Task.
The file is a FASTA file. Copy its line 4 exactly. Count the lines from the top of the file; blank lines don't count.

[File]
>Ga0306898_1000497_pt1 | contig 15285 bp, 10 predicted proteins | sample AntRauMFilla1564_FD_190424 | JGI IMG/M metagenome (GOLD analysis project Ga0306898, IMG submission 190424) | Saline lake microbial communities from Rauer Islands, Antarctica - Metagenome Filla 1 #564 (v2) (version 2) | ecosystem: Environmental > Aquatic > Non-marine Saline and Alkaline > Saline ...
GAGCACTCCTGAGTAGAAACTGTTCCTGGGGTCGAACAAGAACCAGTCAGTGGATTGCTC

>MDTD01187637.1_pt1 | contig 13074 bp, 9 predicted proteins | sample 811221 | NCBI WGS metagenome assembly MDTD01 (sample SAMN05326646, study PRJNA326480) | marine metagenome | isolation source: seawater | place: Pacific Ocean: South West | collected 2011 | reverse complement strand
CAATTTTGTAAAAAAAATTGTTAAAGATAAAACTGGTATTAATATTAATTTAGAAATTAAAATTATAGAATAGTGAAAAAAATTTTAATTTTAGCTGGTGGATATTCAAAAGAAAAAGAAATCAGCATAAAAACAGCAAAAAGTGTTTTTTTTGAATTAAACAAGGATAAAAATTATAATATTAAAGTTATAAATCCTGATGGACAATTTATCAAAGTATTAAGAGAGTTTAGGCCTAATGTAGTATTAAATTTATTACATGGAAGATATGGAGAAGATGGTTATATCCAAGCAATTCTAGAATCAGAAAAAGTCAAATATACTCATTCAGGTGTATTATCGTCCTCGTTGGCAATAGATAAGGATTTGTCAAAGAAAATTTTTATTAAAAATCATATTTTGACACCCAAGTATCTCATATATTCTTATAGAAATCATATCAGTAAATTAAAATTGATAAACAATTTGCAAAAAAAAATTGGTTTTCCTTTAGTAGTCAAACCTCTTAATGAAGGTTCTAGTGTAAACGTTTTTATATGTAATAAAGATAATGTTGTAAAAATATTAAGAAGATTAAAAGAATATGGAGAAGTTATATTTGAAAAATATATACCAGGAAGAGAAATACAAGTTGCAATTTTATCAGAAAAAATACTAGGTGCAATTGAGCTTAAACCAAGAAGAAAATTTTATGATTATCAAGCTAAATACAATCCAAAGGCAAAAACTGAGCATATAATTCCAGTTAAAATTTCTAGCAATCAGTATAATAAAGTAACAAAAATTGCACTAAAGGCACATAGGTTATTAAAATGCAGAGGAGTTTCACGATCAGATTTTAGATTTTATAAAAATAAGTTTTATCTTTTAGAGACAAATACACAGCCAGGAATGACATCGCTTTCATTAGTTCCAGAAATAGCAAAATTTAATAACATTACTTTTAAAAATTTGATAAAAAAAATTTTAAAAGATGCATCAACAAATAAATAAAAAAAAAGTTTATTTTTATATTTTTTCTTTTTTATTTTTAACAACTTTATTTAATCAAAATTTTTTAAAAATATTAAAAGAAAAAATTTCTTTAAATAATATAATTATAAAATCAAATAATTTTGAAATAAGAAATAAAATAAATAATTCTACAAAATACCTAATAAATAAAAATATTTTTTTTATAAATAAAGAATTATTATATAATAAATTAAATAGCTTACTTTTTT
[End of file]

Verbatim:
CAATTTTGTAAAAAAAATTGTTAAAGATAAAACTGGTATTAATATTAATTTAGAAATTAAAATTATAGAATAGTGAAAAAAATTTTAATTTTAGCTGGTGGATATTCAAAAGAAAAAGAAATCAGCATAAAAACAGCAAAAAGTGTTTTTTTTGAATTAAACAAGGATAAAAATTATAATATTAAAGTTATAAATCCTGATGGACAATTTATCAAAGTATTAAGAGAGTTTAGGCCTAATGTAGTATTAAATTTATTACATGGAAGATATGGAGAAGATGGTTATATCCAAGCAATTCTAGAATCAGAAAAAGTCAAATATACTCATTCAGGTGTATTATCGTCCTCGTTGGCAATAGATAAGGATTTGTCAAAGAAAATTTTTATTAAAAATCATATTTTGACACCCAAGTATCTCATATATTCTTATAGAAATCATATCAGTAAATTAAAATTGATAAACAATTTGCAAAAAAAAATTGGTTTTCCTTTAGTAGTCAAACCTCTTAATGAAGGTTCTAGTGTAAACGTTTTTATATGTAATAAAGATAATGTTGTAAAAATATTAAGAAGATTAAAAGAATATGGAGAAGTTATATTTGAAAAATATATACCAGGAAGAGAAATACAAGTTGCAATTTTATCAGAAAAAATACTAGGTGCAATTGAGCTTAAACCAAGAAGAAAATTTTATGATTATCAAGCTAAATACAATCCAAAGGCAAAAACTGAGCATATAATTCCAGTTAAAATTTCTAGCAATCAGTATAATAAAGTAACAAAAATTGCACTAAAGGCACATAGGTTATTAAAATGCAGAGGAGTTTCACGATCAGATTTTAGATTTTATAAAAATAAGTTTTATCTTTTAGAGACAAATACACAGCCAGGAATGACATCGCTTTCATTAGTTCCAGAAATAGCAAAATTTAATAACATTACTTTTAAAAATTTGATAAAAAAAATTTTAAAAGATGCATCAACAAATAAATAAAAAAAAAGTTTATTTTTATATTTTTTCTTTTTTATTTTTAACAACTTTATTTAATCAAAATTTTTTAAAAATATTAAAAGAAAAAATTTCTTTAAATAATATAATTATAAAATCAAATAATTTTGAAATAAGAAATAAAATAAATAATTCTACAAAATACCTAATAAATAAAAATATTTTTTTTATAAATAAAGAATTATTATATAATAAATTAAATAGCTTACTTTTTT